“Game of Thrones,” one of the most expensive shows ever made, used cheap IKEA rugs as capes

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Shop this look.
Image: HBO
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HBO’s Game of Thrones is one of the most expensive television shows in history, with the budget for recent seasons reportedly more than $10 million per episode. On costumes alone, there’s a team of 80 to 100 people who labor to get every patch of embroidery and scuffed knight’s jacket just right.

So it is surprising to learn from the show’s costumer that some of its materials are sourced in downmarket places.

“These capes are actually IKEA rugs,” Michele Clapton told at audience at the Getty museum in Los Angeles last year while discussing the costumes for the Night’s Watch, the military battalion tasked with guarding the fictional kingdoms’ northern border from giants, zombie armies, and various other threats.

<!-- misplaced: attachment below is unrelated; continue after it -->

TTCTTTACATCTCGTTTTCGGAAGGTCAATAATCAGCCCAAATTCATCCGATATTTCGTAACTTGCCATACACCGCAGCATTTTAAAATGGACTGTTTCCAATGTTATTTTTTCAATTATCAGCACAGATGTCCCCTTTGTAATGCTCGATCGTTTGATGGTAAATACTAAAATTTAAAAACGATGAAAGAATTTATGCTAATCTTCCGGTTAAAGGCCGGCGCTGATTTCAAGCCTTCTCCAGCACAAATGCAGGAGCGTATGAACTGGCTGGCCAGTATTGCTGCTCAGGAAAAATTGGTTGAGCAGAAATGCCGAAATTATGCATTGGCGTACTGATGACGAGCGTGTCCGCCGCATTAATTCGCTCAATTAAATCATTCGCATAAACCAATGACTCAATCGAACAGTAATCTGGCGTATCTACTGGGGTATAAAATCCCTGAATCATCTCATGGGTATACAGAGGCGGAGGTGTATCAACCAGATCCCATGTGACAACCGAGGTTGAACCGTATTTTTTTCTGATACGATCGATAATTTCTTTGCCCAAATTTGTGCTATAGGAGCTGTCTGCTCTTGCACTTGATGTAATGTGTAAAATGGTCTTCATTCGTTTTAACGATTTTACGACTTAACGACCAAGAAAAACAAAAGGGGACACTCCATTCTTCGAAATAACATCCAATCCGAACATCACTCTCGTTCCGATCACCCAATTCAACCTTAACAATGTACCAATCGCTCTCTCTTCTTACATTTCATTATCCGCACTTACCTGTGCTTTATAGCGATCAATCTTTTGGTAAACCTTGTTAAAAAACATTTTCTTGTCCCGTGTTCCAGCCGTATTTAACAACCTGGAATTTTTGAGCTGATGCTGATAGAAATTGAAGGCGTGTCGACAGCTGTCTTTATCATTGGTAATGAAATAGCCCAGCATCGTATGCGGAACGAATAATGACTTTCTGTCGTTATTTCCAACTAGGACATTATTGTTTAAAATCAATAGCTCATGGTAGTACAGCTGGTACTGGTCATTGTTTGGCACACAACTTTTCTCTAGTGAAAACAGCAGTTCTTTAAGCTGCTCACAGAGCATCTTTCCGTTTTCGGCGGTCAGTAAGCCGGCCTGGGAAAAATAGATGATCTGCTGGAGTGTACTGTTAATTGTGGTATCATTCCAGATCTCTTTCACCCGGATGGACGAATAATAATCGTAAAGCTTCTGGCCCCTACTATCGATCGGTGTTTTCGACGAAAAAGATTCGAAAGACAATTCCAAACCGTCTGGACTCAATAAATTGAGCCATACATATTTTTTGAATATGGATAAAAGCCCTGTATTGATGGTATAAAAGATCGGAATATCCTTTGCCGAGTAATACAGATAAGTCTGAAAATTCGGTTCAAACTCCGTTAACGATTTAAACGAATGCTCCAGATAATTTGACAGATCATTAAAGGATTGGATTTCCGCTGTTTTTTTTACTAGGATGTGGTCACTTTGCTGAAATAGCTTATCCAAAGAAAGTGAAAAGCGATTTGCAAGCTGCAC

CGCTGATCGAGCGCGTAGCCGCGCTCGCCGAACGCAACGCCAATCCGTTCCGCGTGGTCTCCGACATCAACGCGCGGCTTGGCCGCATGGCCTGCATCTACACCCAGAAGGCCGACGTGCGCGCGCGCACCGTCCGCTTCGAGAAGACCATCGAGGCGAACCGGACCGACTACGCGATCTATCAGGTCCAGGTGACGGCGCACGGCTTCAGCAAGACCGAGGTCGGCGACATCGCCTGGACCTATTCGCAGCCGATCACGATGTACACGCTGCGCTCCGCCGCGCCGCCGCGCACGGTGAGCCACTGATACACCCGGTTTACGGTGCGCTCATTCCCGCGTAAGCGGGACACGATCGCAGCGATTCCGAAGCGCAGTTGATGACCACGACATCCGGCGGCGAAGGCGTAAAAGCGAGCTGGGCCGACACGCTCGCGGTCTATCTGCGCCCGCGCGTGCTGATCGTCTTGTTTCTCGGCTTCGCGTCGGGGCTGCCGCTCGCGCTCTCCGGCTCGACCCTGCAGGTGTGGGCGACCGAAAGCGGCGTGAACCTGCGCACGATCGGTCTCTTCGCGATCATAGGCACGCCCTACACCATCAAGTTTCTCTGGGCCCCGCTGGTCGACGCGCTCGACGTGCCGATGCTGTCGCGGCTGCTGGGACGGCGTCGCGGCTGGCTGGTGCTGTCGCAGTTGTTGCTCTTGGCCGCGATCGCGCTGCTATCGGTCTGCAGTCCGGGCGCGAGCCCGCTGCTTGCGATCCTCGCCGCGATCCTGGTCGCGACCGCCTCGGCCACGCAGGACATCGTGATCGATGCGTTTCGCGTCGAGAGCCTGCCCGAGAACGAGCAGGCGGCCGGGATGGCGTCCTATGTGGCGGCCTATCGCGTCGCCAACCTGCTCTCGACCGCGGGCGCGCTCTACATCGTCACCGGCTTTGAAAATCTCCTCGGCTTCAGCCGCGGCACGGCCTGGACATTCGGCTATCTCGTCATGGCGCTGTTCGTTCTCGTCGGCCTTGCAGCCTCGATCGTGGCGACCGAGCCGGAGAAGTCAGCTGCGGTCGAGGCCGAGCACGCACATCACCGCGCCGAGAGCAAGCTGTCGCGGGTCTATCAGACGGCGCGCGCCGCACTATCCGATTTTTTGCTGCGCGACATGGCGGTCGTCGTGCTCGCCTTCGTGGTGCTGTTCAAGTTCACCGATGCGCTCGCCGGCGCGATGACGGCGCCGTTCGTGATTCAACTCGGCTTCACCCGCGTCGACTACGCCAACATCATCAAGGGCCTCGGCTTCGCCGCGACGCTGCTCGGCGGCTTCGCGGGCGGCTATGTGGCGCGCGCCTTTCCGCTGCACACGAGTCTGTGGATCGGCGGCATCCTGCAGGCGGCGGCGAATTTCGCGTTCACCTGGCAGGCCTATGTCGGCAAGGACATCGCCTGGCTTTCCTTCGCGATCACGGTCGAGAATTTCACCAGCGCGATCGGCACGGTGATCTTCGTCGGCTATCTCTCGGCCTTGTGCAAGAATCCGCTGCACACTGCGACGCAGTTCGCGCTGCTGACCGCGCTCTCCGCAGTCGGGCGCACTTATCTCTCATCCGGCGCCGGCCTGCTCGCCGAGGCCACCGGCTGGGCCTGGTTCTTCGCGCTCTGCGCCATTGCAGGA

The rugs were cut, shaved, dyed, and then subjected to the rigorous breakdown process that makes the costumes on Game of Thrones look as worn-in as real medieval clothes, she said.

“I want the audience to almost smell the costumes. Here they were waxed and frosted so they belonged to the landscape,” Clapton said. (The IKEA comments are around the 27:35 mark in this video.)

Was it this one?
Was it this one?
Image: IKEA

Quartz has contacted both Clapton and HBO and will update this post with any comments. In the meantime, we are speculating wildly about which of IKEA’s many rugs resembling matted animal fur were used. The Tjen? The Alhede? The Höjerup? Or the real sheepskin Rens? Are there other IKEA pieces on the set? Is the Iron Throne undergirded by a Poång chair?

Clapton won three Emmys for her work on the first five seasons of the HBO series. She took a break from the show before returning as chief costume designer for the current season.

“The budget is the same every year regardless of what we’re filming—it’s okay, but it’s never enough,” Clapton said in the talk. “Sometimes if you’re restricted it makes you more clever about what you’re doing. You can look at things, you can reuse things.” You can even go to IKEA.